I find it strange that the Khmer Times would go all the way back to the Lon Nol era and Chhang Song in order to shed light on the Kem Sokha case. The reported comments are interesting if at times contradictory: “He [Kem Sokha] claimed the US gave money for a plan to topple the government. They gave money in order to educate people to learn how to choose their own leader to lead the government through free and fair elections.”
It is not clear which of the two sentences Mr Chhang Song stands by or if somehow both are meant to apply?
I can certainly vouch for the fact that the United States and many other donors have given a lot of money to Cambodia since 1993. They do want to bring about free, fair and credible elections as well as a final end to conflict and violence employed as a means to govern.
Not only has money been provided towards these laudable aims, but also technical expertise from many international advisors. Kem Sokha refers to them in the videotape cited as proof of his treason. They are, according to the Prime Minister, “the ‘third hand’, helping the opposition CNRP to invoke regime change”.
The term “regime change” is banded about, as if it is automatically bad. It need not be.
All of these advisors, many distinguished in their fields, not only advocate “change of regime” but also “change in regime”.
Their messages of democracy; good governance and citizen-friendly policies are addressed even more to the governing party than to opposition ones for obvious reasons. Change can be put in to practice sooner rather than later. Over the last 24 years, ruling party leaders and officials have indeed taken full part, and in greater numbers, in the exact same educational sessions as Kem Sokha describes.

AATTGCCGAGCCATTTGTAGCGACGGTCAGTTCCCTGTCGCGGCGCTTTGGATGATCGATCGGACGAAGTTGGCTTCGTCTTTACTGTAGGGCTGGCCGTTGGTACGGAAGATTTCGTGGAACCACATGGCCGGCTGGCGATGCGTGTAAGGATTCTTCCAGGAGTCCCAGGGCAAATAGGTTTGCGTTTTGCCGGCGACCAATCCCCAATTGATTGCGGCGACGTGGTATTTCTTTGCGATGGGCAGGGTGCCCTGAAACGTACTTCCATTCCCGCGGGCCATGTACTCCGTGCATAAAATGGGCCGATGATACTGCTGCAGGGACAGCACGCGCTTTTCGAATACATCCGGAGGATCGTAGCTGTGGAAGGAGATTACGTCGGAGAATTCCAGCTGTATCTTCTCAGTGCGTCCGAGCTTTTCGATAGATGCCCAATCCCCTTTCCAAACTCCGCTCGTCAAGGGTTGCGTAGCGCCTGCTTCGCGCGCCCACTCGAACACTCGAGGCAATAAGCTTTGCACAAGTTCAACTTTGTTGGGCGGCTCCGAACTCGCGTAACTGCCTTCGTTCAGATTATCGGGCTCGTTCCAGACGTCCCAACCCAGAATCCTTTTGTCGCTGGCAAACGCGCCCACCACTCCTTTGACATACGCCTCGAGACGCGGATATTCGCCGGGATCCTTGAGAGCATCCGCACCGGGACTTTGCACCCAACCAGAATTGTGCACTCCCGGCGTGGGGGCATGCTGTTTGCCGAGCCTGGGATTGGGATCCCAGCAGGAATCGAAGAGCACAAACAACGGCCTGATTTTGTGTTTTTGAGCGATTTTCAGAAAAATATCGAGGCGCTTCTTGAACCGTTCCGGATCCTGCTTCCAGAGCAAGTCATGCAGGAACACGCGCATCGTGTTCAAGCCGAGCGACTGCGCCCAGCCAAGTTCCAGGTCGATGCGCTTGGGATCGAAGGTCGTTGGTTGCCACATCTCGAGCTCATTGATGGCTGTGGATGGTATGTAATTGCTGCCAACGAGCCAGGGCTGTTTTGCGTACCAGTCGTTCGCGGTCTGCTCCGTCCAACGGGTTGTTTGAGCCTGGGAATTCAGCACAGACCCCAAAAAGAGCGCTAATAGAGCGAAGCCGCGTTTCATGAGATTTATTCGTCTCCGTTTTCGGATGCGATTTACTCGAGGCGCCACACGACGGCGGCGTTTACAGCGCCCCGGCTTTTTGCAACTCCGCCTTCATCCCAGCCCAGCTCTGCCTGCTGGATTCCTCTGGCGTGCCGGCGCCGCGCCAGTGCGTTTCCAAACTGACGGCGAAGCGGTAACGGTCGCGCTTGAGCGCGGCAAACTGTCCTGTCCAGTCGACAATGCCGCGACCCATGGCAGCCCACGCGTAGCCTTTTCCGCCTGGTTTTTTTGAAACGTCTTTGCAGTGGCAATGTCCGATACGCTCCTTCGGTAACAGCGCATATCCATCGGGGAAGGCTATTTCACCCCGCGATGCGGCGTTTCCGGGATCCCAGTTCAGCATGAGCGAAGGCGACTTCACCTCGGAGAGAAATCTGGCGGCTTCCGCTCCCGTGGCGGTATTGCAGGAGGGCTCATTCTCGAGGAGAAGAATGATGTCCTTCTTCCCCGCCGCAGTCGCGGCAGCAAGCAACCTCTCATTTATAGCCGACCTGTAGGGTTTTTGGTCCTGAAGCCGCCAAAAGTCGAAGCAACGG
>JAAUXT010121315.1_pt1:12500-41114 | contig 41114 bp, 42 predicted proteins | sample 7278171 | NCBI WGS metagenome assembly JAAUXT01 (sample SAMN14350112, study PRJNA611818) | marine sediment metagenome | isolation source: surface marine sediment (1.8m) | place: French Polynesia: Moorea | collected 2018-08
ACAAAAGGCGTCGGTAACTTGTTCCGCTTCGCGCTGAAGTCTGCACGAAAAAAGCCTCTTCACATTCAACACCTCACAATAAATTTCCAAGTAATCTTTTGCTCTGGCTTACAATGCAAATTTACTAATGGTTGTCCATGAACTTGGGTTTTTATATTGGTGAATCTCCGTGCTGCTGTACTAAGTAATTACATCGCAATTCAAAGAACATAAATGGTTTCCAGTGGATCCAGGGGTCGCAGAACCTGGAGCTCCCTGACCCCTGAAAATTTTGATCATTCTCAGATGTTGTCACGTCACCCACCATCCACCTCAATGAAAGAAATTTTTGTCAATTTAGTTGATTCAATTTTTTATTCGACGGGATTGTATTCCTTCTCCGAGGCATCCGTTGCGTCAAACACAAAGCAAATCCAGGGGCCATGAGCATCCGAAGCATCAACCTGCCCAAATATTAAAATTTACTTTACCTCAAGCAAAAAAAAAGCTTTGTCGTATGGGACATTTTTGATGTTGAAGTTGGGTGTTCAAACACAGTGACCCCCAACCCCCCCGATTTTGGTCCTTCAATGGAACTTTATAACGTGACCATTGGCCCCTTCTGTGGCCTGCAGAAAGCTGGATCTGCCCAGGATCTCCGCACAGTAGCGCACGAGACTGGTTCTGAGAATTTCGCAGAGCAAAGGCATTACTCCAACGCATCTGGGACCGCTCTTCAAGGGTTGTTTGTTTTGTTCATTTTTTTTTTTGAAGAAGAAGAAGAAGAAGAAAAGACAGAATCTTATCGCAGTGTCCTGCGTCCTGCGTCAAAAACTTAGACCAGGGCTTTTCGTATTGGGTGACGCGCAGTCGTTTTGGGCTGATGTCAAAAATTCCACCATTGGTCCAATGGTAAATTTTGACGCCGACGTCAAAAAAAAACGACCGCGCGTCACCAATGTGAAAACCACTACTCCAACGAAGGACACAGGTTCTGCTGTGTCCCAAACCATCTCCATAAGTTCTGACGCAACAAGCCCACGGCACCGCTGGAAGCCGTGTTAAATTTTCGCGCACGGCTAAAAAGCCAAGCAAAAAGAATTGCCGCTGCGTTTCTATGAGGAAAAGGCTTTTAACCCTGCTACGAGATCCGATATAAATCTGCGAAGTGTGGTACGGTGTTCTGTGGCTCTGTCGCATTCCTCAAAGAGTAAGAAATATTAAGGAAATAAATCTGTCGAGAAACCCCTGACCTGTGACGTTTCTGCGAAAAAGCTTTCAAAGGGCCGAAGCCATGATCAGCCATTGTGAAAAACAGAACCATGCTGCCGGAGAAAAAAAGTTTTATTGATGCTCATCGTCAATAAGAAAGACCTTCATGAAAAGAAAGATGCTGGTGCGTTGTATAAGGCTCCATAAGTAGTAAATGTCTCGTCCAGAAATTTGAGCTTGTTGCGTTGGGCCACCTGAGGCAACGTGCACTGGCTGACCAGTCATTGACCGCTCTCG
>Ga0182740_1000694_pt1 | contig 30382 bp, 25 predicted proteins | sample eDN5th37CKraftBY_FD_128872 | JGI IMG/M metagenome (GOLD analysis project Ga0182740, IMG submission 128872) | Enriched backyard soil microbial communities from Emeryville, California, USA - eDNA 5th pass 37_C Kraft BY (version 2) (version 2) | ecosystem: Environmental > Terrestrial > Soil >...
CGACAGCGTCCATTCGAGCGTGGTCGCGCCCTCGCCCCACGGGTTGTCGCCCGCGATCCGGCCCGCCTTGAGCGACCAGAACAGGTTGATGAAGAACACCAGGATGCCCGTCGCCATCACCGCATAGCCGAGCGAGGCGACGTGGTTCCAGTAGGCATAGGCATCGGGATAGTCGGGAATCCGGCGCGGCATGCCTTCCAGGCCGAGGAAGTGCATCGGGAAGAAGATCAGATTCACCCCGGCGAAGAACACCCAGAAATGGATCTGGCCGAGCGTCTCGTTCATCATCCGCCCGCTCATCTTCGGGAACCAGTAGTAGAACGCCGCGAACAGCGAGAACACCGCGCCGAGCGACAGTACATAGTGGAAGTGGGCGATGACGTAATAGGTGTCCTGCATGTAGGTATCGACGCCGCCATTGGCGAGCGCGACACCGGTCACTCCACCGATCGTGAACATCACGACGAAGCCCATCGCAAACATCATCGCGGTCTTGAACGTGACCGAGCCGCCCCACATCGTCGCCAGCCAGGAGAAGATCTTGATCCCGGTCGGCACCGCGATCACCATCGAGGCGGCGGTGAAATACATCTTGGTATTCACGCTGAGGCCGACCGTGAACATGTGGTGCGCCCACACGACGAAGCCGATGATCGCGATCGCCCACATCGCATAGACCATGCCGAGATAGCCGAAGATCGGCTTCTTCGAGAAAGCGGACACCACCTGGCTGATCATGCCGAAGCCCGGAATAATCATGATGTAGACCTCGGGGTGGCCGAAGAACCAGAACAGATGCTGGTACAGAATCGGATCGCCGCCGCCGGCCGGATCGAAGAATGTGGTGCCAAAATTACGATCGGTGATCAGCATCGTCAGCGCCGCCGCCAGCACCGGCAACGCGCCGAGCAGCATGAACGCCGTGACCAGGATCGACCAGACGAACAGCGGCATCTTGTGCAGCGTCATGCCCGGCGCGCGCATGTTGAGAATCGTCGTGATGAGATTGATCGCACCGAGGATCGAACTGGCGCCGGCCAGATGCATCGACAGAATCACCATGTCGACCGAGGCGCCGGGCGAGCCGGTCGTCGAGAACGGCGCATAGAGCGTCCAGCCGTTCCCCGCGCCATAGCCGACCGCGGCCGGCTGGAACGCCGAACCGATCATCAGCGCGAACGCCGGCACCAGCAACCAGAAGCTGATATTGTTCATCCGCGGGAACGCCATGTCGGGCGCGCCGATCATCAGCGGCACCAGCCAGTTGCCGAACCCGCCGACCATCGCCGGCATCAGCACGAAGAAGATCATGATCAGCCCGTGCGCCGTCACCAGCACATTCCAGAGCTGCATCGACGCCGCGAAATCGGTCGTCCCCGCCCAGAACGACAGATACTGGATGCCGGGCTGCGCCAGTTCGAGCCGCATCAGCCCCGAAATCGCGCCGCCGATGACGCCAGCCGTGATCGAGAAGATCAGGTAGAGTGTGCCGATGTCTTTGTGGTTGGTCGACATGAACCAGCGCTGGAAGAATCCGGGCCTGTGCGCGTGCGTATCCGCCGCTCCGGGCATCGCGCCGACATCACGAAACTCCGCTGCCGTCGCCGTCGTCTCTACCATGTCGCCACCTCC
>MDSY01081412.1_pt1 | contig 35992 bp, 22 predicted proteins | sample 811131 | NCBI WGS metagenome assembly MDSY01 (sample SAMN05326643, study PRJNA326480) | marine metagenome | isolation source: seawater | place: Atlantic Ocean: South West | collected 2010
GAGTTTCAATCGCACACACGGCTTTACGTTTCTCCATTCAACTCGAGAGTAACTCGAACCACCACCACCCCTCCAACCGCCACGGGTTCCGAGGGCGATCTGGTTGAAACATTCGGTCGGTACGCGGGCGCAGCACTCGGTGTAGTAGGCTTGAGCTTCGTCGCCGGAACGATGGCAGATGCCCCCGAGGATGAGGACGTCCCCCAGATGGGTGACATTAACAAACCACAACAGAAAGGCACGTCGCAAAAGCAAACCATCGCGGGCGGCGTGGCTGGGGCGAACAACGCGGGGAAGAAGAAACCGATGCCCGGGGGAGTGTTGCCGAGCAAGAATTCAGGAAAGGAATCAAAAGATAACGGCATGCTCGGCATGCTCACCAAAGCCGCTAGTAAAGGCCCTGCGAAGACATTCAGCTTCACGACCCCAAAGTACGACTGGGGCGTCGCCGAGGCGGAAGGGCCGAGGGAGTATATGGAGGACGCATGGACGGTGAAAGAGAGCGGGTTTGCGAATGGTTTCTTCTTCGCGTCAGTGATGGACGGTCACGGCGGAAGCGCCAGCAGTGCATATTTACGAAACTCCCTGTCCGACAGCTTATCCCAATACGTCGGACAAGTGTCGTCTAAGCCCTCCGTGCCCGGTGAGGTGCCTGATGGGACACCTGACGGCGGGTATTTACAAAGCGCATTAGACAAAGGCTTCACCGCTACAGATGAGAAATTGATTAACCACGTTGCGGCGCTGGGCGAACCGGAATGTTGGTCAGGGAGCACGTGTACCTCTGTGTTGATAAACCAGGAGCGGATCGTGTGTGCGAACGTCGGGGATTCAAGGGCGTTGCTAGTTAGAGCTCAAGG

It is a fair question to pose if the United States favours the CNRP over the CPP? Probably it does for now. CNRP appears to share more of its values, but then such backing is given neither exclusively nor unconditionally.
CPP could choose to adopt similar values, after all, they have been put directly to them over many years, and would gain favour. The converse applies to CNRP.
If – or should I say when – CNRP manifests contrary values, as it does for example when referring to Vietnam, then it can expect to forfeit international backing and fall rapidly from favour.
Although demography is making Cambodia a younger electorate, the trend is not stopping it from maturing in politics and public affairs – one clear benefit of modern technology. In every election to date it has never given one party an overwhelming majority over the others. They want parties to work together. They don’t want either dictatorship or boycotts. The signs are clear and first-hand. Who needs them to be second-hand or third-hand?
John Lowrie is a human resources officer by profession. He has been an aid and development worker since 1985, working in five developing countries, and Cambodia since 1998 where he has been country representative of three international NGOs and formal adviser to seven local development and human rights organisations.